The single trail to it is just a pleasure for all technicians. The 111 path forks at around 2150 meters. Left or right? It's the same, both lead to the reservoir and both have their own appeal. This time we take the left hand fork, cross another few streams and enjoy the challenge of the single trails. Matze is out in front and waits at a sunny spot for all to catch up. It takes a while. Rainer comes along, he has a little accident behind him, the helmet came off worst. We examine dent in it. Without the helmet it could have been nasty. Olaf and David are still missing. Matze and I in the end ride back a bit, but no ground to worry, Olaf used a stream crossing to wash a graze on his knee. As we reach the dam wall all the tricky bits are behind us. A fisher is pulling a big trout out of the water: "Buon appetito!" I call over to him and watch his efforts for a bit before moving on. There's a good gravel track down to Fontanino di Pejo. At the well the locals fill up water in big canisters, it's reputed to have healing properties. We put our trust in the stuff we already have and cycle on. The track turns to asphalt.
In Pejo we briefly stop. I suggest that we get the following road passage behind us quickly. There aren't many cars on the road. There's a strong headwind, like there often is in the mountain valleys. Half way to Fucine there's a bike road going off to the right which quickly looses altitude. It leads directly to the Val di Sole bike road. We stay on the bike road to Dimaro. Olaf and I take turns making a wind shadow and are there in no time at all. It's early afternoon and the supermarket is still closed. Time for a rest. The sun is hot. We sit in the shadow and eat a little. We still have a 800 metre climb before us. At the edge of the town we leave the road in the first hairpin. The mountain bike track goes straight ahead to Madonna di Campiglio. Along the flanks of the Brenta from time to time we get great views of the rock towers of the mountain group, as much as you can take them in between peddling, sweating and panting for breath. It is attributed to English mountain friends that alpine tourism started here in the Brenta. Through the many fixed rope climbing paths the massif belongs to one of the most comprehensive hiking areas. In the meantime the mountain bike tourism has established itself here too.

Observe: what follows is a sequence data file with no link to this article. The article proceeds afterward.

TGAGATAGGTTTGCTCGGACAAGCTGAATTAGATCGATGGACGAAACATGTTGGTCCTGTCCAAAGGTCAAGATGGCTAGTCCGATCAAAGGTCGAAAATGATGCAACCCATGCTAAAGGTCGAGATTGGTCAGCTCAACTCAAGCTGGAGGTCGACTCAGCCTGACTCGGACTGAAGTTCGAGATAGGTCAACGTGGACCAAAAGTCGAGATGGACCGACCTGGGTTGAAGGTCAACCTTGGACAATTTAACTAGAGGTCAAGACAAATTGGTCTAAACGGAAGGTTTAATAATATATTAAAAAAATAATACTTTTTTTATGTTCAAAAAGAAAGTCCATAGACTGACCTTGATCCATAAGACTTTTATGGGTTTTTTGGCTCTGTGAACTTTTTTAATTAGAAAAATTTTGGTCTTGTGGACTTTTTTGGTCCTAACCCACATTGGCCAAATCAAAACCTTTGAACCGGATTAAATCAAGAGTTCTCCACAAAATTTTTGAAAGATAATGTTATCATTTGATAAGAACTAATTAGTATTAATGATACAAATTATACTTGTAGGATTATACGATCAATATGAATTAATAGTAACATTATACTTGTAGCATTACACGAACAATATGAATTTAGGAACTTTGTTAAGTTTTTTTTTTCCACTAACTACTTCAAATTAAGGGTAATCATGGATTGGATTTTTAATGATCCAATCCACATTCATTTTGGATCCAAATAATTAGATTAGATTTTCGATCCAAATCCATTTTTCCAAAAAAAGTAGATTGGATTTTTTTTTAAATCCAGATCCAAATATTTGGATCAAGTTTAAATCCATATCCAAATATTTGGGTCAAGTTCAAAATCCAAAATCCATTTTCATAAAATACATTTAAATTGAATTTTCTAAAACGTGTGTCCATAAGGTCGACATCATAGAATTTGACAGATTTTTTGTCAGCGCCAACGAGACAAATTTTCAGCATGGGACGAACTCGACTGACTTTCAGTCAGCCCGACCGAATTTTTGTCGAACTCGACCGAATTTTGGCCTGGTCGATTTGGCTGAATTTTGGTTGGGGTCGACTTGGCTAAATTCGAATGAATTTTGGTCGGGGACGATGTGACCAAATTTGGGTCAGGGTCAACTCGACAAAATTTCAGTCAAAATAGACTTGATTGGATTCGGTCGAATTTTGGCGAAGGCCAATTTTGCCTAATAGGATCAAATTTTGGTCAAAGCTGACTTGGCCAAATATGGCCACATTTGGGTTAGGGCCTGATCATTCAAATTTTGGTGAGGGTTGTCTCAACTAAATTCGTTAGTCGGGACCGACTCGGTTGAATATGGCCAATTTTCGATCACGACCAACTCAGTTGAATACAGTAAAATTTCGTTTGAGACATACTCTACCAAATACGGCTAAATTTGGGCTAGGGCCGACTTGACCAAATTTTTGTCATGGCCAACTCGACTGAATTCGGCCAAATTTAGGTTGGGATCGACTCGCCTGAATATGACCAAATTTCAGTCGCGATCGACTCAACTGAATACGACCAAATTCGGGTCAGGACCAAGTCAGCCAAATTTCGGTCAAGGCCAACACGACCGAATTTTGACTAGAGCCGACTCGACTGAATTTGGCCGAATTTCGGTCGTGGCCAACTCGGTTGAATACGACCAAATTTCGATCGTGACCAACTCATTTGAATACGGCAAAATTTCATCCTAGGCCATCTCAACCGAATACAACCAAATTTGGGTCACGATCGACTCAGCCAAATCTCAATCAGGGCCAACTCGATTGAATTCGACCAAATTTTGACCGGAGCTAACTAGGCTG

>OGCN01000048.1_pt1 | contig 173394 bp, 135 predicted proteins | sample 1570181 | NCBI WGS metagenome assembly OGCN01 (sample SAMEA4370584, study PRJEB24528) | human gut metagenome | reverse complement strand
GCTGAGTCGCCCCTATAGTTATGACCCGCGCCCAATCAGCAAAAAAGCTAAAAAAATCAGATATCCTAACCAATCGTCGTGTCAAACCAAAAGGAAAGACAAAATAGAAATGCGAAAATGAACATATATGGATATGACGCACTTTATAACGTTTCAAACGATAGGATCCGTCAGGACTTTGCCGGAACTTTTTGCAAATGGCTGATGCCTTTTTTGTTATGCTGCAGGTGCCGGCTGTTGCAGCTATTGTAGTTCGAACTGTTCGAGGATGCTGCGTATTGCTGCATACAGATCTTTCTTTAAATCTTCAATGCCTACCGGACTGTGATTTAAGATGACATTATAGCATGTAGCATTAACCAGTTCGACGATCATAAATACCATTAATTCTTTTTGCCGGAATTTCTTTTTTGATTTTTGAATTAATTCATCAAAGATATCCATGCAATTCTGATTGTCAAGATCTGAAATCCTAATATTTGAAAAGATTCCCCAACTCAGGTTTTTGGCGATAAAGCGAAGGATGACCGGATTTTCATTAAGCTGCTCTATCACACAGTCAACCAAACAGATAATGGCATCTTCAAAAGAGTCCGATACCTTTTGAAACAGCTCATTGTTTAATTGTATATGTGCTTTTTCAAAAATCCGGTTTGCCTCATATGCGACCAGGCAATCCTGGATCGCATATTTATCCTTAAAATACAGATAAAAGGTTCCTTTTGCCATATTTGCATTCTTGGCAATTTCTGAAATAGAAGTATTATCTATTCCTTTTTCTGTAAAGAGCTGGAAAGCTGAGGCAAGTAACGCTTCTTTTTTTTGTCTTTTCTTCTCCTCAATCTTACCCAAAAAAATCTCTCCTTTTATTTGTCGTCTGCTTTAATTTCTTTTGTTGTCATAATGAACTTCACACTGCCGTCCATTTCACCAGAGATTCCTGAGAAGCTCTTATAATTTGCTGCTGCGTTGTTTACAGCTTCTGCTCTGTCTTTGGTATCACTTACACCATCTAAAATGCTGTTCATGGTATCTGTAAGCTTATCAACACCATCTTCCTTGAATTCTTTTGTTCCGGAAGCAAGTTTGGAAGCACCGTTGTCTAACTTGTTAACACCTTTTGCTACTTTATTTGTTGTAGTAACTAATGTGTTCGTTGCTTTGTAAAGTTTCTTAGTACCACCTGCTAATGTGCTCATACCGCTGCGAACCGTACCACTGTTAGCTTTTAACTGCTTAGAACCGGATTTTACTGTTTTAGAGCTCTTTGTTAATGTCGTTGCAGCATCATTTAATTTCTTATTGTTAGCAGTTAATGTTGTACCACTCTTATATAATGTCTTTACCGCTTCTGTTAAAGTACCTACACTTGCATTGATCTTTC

The path markings are not to be missed: always follow the signs MTB-Madonna. The track goes along the edge of a canyon which we cross on a covered wooden bridge. Time for a little breather. The track gets flatter and stays in the shadow of the trees and therefore the temperature stays comfortable. Later there are a few steeper bits, until you get near to the road. Nearly there. At the Malga Mondifra we fill our water bottles for the last time. At a little ski lift we've reached the highest point and just have to go down hill.My friend Matteo's Hotel Arnica is right in the middle of Madonna di Campiglio. I have often stayed here. Matteo is in the middle of planning his first transalp, and I can give him lots of tips. I recommend that he takes the route we've just done. One of the others he's going to do it with arrives and I show them the route from my scanned maps. I leave the sheets there and wish them luck and good weather. It worked, after a successful tour Matteo sends me a photo from the Pass da Costainas. We end the day in a Pizzeria, take a night cap in the hotel bar and fall early into bed.
· from Ponte di Legno the road over the Passo Tonale and on on the Val di Sole bike road
black: current main route
red: current variants of main route
magenta: first Albrecht route in 2004
Madonna di Campiglio